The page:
As promised here are some pictures of bogs in Ireland. I admit that it’s a little off the beaten path when it comes to tourist attractions. In fact the concierge was a little bemused when I asked him if he was familiar with such and such bog. His response? “Frankly I don’t go out of my way to visit a bog.” Apparently my wife isn’t the only one that thinks I like boring stuff.
There are a lot of things that I like about bogs. First is that they take tens of thousands of years to form. I pretty much like anything that takes a long time to create. This is probably because I myself am a slow thinker, and it takes a while for my ideas to develop. Hence I like natural processes that also take a long time to develop like glaciers, volcanic formations, and bogs. Second is the fact that they aren’t really stable. They are composed of water and layers of dead matter (that might be a third reason I like them) in some fragile equilibrium. Something about taking thousands of years to achieve balance really fascinates me. It makes the Bodhidharma’s meditation seem short in comparison.
The first wetlands area we visited was the Lough Boora Parklands. It’s comprised of a number of different areas including lakes, wetlands, mesolithic artifacts, and a sculpture park. The marshes were teeming with fowl and on the banks grew corkscrew grass. As you can see here, the water was quite still in some parts.
In another area there was a gazebo where you could view the fowl from a distance. Unfortunately the fowl seemed to have made their home in there so it felt more like a coop than a viewing area.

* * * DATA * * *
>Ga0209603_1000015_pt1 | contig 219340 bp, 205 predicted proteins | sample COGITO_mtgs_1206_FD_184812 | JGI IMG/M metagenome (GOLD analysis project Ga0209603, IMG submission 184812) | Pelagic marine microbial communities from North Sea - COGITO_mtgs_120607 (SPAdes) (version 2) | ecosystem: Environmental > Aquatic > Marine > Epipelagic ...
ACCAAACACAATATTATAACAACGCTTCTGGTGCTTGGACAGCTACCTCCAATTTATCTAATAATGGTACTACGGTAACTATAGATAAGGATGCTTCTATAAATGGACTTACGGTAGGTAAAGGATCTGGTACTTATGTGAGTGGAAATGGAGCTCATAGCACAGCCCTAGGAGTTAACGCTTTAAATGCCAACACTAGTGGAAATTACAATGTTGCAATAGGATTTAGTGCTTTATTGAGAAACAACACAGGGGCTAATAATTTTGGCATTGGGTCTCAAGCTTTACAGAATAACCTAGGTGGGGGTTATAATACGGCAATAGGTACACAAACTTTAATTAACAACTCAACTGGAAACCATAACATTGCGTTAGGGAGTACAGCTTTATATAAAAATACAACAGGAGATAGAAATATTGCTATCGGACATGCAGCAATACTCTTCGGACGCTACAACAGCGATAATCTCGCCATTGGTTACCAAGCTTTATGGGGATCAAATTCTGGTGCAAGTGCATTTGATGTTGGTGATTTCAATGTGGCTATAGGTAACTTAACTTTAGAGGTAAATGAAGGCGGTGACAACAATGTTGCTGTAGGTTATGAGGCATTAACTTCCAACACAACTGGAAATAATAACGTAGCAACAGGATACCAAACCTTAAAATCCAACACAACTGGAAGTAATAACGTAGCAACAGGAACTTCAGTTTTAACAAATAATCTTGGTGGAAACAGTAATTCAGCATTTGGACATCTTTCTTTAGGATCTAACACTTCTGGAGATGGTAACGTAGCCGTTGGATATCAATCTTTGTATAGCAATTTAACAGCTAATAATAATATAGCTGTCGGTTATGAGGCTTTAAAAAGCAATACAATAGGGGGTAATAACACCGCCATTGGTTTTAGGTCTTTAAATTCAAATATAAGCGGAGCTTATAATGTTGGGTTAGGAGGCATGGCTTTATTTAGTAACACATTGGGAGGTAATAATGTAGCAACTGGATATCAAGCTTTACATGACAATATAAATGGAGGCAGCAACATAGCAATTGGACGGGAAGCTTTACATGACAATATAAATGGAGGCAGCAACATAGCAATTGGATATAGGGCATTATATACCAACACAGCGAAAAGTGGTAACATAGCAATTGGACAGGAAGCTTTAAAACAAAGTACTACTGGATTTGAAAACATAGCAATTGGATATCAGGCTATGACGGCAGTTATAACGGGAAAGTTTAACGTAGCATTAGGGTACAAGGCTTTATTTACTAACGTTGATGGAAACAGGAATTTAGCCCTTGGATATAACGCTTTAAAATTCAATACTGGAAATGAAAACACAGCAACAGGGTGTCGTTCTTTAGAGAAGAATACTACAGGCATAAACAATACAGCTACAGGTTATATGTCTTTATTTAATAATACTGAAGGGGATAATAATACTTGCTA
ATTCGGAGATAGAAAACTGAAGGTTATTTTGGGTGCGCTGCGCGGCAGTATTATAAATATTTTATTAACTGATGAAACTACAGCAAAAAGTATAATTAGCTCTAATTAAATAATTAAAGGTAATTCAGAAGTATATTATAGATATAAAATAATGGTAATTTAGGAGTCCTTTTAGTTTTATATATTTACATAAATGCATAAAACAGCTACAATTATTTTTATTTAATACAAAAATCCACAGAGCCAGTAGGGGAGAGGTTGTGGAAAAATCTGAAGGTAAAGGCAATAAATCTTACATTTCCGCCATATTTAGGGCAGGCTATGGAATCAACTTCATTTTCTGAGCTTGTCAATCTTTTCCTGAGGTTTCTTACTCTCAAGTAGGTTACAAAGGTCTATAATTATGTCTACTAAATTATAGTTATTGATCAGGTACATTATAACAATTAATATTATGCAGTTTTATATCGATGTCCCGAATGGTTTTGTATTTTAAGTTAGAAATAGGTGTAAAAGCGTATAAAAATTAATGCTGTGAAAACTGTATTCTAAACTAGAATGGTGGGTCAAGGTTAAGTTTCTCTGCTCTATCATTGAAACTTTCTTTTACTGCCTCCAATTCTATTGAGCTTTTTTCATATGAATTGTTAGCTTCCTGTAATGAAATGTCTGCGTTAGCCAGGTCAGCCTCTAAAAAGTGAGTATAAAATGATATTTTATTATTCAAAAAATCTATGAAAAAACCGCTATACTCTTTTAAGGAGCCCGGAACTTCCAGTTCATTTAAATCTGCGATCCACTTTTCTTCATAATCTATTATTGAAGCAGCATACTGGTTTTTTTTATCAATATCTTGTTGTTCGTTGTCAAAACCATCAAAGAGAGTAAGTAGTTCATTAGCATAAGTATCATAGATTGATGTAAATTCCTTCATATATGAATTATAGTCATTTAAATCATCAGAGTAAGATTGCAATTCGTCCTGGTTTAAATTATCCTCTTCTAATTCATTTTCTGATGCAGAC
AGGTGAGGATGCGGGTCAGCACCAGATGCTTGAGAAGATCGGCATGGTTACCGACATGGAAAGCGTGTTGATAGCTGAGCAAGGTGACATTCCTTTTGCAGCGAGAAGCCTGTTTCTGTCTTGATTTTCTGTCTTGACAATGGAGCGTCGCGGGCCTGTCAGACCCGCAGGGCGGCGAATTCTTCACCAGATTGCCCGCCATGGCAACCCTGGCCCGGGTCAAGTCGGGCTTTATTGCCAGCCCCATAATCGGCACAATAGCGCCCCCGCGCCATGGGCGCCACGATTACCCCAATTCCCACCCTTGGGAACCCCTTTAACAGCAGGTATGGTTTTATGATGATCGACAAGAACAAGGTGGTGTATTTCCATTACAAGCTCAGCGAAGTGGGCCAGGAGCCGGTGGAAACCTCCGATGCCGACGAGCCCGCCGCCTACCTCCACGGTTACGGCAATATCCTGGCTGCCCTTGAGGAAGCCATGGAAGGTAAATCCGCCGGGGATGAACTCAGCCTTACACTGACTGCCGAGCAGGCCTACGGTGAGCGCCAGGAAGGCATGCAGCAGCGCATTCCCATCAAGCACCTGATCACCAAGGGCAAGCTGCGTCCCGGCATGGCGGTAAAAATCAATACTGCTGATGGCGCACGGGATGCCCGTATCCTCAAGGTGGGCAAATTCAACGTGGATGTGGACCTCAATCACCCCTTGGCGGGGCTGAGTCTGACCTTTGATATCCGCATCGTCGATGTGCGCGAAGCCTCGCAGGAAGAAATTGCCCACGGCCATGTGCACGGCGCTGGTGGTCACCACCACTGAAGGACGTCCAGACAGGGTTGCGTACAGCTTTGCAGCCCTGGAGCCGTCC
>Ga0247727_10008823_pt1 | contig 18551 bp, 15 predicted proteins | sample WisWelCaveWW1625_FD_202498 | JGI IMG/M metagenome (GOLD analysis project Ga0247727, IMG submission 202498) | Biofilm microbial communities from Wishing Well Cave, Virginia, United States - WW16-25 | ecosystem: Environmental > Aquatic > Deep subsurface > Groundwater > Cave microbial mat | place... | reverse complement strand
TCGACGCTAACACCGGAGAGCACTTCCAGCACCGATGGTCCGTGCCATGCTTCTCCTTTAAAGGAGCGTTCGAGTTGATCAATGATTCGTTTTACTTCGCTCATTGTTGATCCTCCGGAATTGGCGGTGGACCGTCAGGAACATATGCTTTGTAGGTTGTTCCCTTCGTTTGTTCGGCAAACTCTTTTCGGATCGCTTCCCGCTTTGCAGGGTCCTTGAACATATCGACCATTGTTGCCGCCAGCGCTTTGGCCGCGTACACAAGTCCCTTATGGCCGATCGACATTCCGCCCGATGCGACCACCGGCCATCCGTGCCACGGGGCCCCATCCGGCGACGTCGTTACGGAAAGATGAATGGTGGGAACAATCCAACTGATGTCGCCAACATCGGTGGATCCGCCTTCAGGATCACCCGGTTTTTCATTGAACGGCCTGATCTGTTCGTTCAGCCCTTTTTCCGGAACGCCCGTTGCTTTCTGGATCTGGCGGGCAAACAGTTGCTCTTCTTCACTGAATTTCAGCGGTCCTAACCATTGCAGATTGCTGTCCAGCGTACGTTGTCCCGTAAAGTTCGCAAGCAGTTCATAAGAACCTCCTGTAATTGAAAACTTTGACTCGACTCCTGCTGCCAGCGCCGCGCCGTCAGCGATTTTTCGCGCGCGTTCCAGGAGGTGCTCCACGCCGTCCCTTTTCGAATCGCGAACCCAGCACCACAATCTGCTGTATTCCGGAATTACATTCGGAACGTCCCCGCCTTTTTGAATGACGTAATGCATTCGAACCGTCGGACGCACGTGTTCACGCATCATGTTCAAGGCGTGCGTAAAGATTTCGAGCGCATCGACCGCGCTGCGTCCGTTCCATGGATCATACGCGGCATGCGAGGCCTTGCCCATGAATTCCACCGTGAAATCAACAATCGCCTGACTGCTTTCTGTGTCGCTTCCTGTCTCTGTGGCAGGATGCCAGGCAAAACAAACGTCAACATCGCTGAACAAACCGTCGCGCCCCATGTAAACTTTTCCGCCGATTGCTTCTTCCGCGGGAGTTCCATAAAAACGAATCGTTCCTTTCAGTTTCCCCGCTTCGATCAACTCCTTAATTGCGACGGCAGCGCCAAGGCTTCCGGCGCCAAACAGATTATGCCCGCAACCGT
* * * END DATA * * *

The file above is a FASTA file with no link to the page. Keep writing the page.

I was actually in search of a massive expanse of heather but the flora was a bit different from what I was expecting.
Oddly on the other side of the road was a congregation of waterfowl that didn’t seem to mind our presence at all. I guess the sunlight was too irresistible.
Having failed at finding large expanses of heather, we drove over to Clara Bog in hopes of finding some there. This is apparently one of the best examples of a midland raised bog in Europe. At its deepest point the bog is about 20+ feet in depth.
The neat thing about the bog is the micro-flora (I made that up), including moss, bog asphodel, sundews (carnivorous plants), and lichen. Unfortunately I struck out on spotting any of the 20 or so species of carnivorous plants, but I did find two plants that don’t appear in the plant guide, so any help in identification is appreciated.
This is the bog asphodel, which was quite plentiful. With the sunlight it gave an orange cast over the whole landscape.
Here is a view of the bog with farmland in the distance. I like how the asphodel creates an impressionistic feel to the picture due to the distinct patches of orange throughout the landscape.